Archive for March, 2010

Last year around this time, Lutheran Church – Canada posted an Easter mediation on YouTube. The video begins with our President Robert Bugbee standing in the burnt shell of a former church, situated in the midst of a cemetery. Having reflected briefly on the atmosphere of sorrow and destruction surrounding the area, he comments, “You may think it’s very strange that I would bring an Easter greeting to you from a place like this – the middle of a cemetery, in front of a beautiful building that’s burned down and been lost.” But he goes on to explain that good news of Jesus Christ begins in just such a place – “in the middle of a cemetery, you might say.” He reminds us that “Jesus, who really died and was really buried, also really bodily rose from the dead.” Through his sacrifice, our sins are forgiven. And because of that, we can have hope even in the darkest of places – even in the middle of a cemetery.

“Your death doesn’t have to be the end of the line because his death wasn’t the end of the line,” Rev. Bugbee declares. And, while he doesn’t mention this, it’s also interesting to note that the word “cemetery” itself implies that very hope. It comes from the Greek for “sleeping place.” As Daniel writes, the “multitudes who sleep in the dust of the earth will awake.” And as Paul explains, Christ is “the firstfruits of those who have fallen asleep. For since death came through a man, the resurrection of the dead comes also through a man.”

I’m reminded of the words of John Donne: “Death be not proud, though some have called thee mighty and dreadful for thou are not so… One short sleep past, we wake eternally, And death shall be no more; death, thou shalt die.”

Check out the video below. It’s unfortunate that the creators decided to add some rather unnecessary (and distracting) “special effects” (such as the cartoony flowers, the “ka-ching!” noise, repeating the word “difference”, lense colouring, and so forth). The video would have a much more powerful punch if those effects were dropped. But if you can ignore the “chaff”, as Chaucer would say, you’ll be sure to enjoy the main content, or “fruit”.

Much is made these days of multiverse theories as a method of explaining the anthropic tendencies our universe displays. It is granted that the universe is admirably suited – finely tuned, some might say – to allow the existence of life. The underlying fundamental constants or laws which make reality work the way it does (eg, the gravitational constant) are such that elements heavier than hydrogen and helium can form, matter can coalesce, and ultimately, life forms can arise. Such an admission can, to some, seem remarkable evidence for the purposeful design of the universe. To negate such claims, certain physicists have postulated the existence of the multiverse – a larger universe, if you will, containing numerous smaller universes (including our own). Our universe is “finely tuned” for life by chance, it is thus concluded. Some of the numerous universes which exist in the multiverse must allow the possibility of life. Ours just happens to be one of them. Thus, there is no need to postulate a god to explain the existence of life.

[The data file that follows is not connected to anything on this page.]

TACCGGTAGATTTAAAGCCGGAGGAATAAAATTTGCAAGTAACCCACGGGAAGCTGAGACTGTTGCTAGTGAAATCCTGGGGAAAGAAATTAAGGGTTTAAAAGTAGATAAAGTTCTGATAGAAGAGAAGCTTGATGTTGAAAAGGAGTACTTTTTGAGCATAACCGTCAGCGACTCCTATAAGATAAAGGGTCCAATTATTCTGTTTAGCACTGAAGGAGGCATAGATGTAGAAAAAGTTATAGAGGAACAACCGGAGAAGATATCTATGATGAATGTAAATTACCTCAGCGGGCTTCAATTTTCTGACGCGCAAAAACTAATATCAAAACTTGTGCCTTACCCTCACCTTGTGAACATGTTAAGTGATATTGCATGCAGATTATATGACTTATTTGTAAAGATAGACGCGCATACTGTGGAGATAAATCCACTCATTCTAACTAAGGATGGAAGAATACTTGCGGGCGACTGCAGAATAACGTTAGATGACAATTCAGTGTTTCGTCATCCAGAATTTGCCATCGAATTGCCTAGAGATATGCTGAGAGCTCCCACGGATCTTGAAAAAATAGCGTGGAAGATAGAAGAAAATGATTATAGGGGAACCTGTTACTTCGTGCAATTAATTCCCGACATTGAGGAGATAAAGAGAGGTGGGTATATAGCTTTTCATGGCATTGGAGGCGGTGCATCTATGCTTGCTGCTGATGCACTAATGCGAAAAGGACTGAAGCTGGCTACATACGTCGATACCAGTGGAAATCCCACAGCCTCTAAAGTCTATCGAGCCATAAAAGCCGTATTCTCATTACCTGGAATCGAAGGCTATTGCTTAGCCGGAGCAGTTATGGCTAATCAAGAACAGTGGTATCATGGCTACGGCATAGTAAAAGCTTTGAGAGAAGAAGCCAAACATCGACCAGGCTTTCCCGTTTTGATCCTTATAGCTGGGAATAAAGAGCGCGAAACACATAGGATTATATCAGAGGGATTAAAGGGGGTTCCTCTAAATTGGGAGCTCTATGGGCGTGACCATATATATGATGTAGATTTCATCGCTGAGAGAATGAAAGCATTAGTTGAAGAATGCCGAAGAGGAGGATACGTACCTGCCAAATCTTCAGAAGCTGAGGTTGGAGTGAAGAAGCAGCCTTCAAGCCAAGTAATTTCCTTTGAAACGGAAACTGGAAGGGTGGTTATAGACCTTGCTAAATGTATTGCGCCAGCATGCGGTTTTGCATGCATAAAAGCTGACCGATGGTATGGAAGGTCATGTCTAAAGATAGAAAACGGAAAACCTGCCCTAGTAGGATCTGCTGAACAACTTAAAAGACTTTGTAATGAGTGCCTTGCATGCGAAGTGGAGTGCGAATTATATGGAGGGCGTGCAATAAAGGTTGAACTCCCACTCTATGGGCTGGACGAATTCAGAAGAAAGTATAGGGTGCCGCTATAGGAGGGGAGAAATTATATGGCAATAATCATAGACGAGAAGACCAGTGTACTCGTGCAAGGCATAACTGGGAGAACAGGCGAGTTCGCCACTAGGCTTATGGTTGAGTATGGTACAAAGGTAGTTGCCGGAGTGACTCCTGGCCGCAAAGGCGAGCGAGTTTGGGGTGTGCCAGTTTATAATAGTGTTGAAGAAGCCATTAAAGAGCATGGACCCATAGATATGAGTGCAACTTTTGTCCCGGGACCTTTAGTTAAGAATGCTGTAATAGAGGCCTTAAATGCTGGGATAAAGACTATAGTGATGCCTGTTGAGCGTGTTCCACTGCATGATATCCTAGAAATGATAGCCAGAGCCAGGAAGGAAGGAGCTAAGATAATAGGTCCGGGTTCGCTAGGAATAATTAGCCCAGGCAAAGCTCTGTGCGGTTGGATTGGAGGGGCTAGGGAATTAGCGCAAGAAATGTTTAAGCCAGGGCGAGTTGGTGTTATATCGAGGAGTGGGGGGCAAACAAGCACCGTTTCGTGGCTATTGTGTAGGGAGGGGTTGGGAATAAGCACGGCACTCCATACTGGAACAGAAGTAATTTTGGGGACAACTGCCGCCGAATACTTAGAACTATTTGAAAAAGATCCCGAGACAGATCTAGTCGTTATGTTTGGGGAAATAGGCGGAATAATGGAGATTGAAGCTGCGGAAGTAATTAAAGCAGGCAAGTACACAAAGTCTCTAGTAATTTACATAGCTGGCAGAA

Certain of the hypotheses proposed suggest that the multiverse itself must be infinite in scope. It did not begin; it will not end. This universe generating machine must thus produce an infinite amount of universes – all possible universes, in fact. Moreover, it must thus produce all possible universes an infinite amount of times. Thus, in countless other universes, an entity identical to myself has already written this identical article and an identical you, my dear reader, have already read it. And in countless universes to come, the same reader-writer relationship will be repeated. Thus are the implications of infinity.

But there is one greater implication which has not, I think, been considered: If, indeed, infinitely possible universes must arise in the multiverse, then surely there must have already arisen (in the infinite past) universes where “gods” began to exist. And surely, in the infinite possibilities of the past, some of these gods must have discovered a way to not only control their own universes, but further to leave the confines of those universes and enter consciously into the multiverse. Moreover, in the infinite past, one of these gods now observing the multiverse must inevitably take control of the multiverse itself. And at that point, the multiverse would cease to be infinite; it would become a machine, operating under the orders of one particular entity.

The infinite nature of the multiverse tells us this must have occurred sometime in the infinite past. And as such, our present universe must thus have been allowed, dare I say designed, to exist by that deity which took control of the multiverse. Thus, the hypothesis designed to discredit the necessity of a god logically leads to the conclusion that a god must exist. This argument, of course, is not intended to prove the existence of God as Christians understand him. Rather, it is intended to demonstrate the logical inconsistency that arises when one invokes multiverse theories as an argument against the existence of God. If God did not exist, a multiverse must certainly give rise to one.